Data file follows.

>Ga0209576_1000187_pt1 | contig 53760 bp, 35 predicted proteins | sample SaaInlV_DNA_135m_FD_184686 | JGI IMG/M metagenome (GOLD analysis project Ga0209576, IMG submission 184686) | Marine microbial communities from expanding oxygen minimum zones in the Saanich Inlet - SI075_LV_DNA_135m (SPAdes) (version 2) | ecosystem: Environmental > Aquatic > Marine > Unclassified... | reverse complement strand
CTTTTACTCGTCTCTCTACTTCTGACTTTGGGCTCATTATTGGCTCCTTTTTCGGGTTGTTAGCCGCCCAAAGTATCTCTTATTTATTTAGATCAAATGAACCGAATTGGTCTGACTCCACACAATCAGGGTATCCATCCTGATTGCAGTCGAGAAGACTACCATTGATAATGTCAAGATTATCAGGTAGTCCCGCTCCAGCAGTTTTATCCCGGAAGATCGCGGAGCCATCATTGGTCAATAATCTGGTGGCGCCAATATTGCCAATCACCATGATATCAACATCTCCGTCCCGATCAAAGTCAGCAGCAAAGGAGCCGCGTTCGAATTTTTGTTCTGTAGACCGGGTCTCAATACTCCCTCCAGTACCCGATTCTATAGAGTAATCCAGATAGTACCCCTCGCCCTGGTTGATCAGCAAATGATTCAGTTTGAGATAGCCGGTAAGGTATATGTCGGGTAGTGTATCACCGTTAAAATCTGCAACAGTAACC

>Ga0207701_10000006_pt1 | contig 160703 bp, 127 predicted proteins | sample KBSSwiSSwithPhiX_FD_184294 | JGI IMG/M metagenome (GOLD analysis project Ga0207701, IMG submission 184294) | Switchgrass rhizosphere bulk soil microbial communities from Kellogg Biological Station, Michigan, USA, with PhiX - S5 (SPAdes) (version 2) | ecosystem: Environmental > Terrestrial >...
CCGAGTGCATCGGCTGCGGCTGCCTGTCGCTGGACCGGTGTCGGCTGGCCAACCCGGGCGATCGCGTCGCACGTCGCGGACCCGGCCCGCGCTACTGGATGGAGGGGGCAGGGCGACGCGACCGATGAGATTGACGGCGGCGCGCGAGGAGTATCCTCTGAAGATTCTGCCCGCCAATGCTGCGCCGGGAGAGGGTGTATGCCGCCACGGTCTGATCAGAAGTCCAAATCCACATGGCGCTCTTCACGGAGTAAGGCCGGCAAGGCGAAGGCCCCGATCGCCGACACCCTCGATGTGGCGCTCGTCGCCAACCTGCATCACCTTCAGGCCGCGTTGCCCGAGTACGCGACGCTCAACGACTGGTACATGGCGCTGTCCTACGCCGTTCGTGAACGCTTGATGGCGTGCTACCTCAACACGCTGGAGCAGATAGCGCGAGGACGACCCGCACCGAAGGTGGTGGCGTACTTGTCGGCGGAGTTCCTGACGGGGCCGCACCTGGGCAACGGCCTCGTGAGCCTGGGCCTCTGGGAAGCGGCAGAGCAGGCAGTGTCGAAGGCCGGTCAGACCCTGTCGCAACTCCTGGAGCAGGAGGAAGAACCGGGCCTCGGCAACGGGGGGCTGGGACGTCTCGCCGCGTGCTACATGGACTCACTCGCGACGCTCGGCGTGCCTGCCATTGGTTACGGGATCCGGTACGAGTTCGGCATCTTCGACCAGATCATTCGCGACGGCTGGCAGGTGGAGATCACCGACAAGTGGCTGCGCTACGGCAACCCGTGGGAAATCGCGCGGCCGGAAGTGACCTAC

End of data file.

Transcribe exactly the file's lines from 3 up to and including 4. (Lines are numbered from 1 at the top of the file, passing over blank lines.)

>Ga0207701_10000006_pt1 | contig 160703 bp, 127 predicted proteins | sample KBSSwiSSwithPhiX_FD_184294 | JGI IMG/M metagenome (GOLD analysis project Ga0207701, IMG submission 184294) | Switchgrass rhizosphere bulk soil microbial communities from Kellogg Biological Station, Michigan, USA, with PhiX - S5 (SPAdes) (version 2) | ecosystem: Environmental > Terrestrial >...
CCGAGTGCATCGGCTGCGGCTGCCTGTCGCTGGACCGGTGTCGGCTGGCCAACCCGGGCGATCGCGTCGCACGTCGCGGACCCGGCCCGCGCTACTGGATGGAGGGGGCAGGGCGACGCGACCGATGAGATTGACGGCGGCGCGCGAGGAGTATCCTCTGAAGATTCTGCCCGCCAATGCTGCGCCGGGAGAGGGTGTATGCCGCCACGGTCTGATCAGAAGTCCAAATCCACATGGCGCTCTTCACGGAGTAAGGCCGGCAAGGCGAAGGCCCCGATCGCCGACACCCTCGATGTGGCGCTCGTCGCCAACCTGCATCACCTTCAGGCCGCGTTGCCCGAGTACGCGACGCTCAACGACTGGTACATGGCGCTGTCCTACGCCGTTCGTGAACGCTTGATGGCGTGCTACCTCAACACGCTGGAGCAGATAGCGCGAGGACGACCCGCACCGAAGGTGGTGGCGTACTTGTCGGCGGAGTTCCTGACGGGGCCGCACCTGGGCAACGGCCTCGTGAGCCTGGGCCTCTGGGAAGCGGCAGAGCAGGCAGTGTCGAAGGCCGGTCAGACCCTGTCGCAACTCCTGGAGCAGGAGGAAGAACCGGGCCTCGGCAACGGGGGGCTGGGACGTCTCGCCGCGTGCTACATGGACTCACTCGCGACGCTCGGCGTGCCTGCCATTGGTTACGGGATCCGGTACGAGTTCGGCATCTTCGACCAGATCATTCGCGACGGCTGGCAGGTGGAGATCACCGACAAGTGGCTGCGCTACGGCAACCCGTGGGAAATCGCGCGGCCGGAAGTGACCTAC